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Conservation Planning in Orange County, California: Linking Ecosystem Protection to Open Space Preservation

January 2006

Citation: 36 ELR 10073

Issue: 1

Author: Adrianna Kripke

Editor's Summary: In an era of rapid population growth and urban expansion, efforts to protect ecosystems and the wildlife they support often generate controversy. According to Adrianna Kripke, the experience of California's Orange County with protecting the coastal sage scrub ecosystem provides a valuable lesson in conservation planning: property owners are more willing to dedicate land and funding to ecosystem protection when the land will also serve as publicly accessible open space. As long as communities provide for ecological monitoring and adaptive management of the land, integrating ecosystem protection and open space preservation increases landowner participation in conservation planning and produces a net environmental gain. Landowners support open space preservation because open space offers aesthetic and recreational resources to neighboring communities. Dedicating land as open space also reduces the supply of residential property, thereby raising the value of existing housing developments. Given these benefits, she argues, landowners should contribute significantly to ecological monitoring and adaptive management as part of their obligations to mitigate development under the federal ESA and parallel state law.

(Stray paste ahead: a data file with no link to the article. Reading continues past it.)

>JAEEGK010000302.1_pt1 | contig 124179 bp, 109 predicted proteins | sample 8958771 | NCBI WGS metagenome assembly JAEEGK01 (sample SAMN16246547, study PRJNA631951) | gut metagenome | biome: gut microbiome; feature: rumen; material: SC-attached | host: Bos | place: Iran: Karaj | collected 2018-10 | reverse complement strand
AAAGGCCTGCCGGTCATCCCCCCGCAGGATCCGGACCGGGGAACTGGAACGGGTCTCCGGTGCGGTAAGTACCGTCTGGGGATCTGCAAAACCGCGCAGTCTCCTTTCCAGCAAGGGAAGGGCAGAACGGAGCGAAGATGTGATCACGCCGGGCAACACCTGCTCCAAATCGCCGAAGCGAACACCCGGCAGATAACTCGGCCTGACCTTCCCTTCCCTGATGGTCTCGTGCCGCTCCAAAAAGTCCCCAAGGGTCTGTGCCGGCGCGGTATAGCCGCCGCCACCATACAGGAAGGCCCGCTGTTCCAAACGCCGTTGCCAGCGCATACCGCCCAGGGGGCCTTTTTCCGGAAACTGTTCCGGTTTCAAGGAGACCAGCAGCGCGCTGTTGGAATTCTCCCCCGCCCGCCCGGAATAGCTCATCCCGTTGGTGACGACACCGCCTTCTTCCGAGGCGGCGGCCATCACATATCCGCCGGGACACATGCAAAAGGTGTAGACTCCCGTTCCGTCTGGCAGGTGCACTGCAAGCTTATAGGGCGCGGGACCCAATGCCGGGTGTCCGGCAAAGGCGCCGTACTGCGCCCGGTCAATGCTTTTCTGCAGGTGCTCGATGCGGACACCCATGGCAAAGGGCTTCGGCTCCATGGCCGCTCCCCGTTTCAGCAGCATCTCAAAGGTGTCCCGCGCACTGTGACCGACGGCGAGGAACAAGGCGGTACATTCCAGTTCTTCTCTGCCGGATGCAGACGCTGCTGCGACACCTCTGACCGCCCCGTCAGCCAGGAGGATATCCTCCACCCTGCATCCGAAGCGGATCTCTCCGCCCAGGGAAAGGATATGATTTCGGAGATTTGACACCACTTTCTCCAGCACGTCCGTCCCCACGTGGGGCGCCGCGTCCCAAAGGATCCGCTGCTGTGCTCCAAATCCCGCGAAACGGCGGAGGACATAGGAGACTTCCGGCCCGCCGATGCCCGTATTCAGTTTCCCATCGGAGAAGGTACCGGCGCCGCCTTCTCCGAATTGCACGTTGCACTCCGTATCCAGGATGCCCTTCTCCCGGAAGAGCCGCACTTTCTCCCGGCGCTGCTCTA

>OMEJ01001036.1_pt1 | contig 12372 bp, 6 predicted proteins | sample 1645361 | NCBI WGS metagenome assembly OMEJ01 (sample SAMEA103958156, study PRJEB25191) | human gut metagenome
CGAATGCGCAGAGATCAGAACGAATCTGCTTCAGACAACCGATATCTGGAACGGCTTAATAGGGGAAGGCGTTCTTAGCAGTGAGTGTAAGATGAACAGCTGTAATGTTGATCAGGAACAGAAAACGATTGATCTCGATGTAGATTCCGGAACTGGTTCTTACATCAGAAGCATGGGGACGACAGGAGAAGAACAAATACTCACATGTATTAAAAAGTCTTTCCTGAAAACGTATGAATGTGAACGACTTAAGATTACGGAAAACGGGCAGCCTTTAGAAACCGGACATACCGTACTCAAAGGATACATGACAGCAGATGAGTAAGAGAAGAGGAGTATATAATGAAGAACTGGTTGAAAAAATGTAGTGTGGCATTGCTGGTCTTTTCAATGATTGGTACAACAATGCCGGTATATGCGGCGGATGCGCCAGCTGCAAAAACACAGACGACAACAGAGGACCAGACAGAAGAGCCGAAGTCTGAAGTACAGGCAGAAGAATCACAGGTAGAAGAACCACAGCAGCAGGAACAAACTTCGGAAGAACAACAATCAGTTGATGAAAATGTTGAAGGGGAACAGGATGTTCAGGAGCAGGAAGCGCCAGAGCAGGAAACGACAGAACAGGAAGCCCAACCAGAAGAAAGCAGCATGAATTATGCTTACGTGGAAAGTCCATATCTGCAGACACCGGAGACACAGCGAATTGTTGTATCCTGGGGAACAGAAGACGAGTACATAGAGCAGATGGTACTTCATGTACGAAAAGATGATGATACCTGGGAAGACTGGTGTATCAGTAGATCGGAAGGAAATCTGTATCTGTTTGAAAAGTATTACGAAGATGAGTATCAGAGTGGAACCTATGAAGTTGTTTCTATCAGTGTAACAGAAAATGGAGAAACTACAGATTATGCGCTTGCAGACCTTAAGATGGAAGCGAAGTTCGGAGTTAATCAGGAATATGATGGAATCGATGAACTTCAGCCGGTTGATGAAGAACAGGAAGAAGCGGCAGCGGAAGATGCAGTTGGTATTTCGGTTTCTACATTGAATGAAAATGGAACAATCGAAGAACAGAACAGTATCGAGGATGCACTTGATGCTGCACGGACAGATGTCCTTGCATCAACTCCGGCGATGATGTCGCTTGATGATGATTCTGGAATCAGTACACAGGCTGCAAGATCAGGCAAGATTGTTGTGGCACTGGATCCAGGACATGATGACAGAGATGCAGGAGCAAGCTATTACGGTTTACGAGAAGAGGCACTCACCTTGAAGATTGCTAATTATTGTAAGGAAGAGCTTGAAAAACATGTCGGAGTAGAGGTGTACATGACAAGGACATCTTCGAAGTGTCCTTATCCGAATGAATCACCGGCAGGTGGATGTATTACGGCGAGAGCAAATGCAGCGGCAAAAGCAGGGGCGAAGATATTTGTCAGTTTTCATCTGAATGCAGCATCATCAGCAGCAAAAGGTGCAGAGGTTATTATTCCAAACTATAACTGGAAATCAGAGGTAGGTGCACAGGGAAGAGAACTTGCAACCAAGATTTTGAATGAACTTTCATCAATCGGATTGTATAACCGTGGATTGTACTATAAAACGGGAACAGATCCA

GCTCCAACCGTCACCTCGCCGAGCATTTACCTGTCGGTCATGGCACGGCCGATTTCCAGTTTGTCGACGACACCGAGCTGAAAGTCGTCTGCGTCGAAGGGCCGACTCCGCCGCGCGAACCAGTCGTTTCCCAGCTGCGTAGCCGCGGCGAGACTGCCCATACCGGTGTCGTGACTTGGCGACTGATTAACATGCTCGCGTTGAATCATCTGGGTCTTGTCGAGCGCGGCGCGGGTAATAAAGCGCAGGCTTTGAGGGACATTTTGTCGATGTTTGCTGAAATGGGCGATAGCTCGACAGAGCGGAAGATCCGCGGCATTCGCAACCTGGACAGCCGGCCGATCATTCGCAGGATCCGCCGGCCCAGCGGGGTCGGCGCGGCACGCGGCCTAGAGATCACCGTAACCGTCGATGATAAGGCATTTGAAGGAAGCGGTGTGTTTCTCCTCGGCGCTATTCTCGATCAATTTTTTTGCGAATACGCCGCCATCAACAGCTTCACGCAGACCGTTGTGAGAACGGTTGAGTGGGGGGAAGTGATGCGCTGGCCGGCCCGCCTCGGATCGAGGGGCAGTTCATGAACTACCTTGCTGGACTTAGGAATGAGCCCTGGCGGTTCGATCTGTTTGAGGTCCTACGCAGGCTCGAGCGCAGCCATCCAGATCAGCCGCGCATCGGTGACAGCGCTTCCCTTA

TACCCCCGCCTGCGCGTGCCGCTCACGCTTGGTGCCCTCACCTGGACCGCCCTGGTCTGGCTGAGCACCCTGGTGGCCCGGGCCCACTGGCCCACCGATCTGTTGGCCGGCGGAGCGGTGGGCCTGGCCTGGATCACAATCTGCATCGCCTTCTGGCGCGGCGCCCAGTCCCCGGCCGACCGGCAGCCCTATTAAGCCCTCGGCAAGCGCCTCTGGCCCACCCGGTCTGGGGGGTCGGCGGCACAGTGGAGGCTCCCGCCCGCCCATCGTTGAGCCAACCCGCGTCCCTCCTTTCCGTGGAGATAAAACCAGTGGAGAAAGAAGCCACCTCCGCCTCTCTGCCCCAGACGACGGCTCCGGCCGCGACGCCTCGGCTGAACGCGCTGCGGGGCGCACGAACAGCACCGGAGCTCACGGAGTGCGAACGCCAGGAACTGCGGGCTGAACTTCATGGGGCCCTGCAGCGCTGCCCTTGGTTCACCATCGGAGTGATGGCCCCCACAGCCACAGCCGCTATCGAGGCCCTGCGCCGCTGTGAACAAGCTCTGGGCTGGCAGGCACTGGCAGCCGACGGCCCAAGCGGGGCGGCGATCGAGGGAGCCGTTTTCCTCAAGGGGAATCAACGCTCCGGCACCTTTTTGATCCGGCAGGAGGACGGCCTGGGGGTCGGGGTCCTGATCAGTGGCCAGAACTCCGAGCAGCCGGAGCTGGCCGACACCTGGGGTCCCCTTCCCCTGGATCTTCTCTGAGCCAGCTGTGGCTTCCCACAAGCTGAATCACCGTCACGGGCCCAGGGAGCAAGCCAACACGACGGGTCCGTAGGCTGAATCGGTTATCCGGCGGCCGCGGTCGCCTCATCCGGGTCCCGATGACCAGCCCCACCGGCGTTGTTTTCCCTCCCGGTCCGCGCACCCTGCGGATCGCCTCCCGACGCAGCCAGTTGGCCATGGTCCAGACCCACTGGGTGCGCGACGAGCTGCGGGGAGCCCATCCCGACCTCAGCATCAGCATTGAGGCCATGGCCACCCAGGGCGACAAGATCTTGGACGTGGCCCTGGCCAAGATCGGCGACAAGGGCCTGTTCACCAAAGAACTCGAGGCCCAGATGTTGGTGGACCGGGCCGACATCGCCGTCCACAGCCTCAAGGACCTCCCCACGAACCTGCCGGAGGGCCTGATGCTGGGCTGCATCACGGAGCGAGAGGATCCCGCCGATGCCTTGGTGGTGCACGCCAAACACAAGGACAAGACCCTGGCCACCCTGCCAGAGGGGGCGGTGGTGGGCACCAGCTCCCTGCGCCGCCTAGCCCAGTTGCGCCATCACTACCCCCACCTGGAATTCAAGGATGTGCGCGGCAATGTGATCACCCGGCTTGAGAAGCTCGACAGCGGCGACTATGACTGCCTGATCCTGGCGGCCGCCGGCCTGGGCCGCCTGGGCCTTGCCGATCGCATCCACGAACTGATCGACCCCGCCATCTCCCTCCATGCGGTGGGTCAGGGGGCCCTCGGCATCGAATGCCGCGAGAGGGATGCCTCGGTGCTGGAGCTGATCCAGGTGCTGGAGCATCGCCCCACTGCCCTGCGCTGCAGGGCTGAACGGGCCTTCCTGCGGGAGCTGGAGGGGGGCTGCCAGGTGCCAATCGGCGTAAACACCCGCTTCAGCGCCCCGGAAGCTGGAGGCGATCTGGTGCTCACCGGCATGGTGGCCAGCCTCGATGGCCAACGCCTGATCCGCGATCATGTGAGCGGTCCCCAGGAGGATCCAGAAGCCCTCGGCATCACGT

Adrianna Kripke received her J.D. from University of California, Berkeley School of Law (Boalt Hall) in 2005, and her B.A. in biology from Harvard University in 2000. She would like to thank Prof. Daniel Farber and Rachel Anderson for their assistance with this Article.

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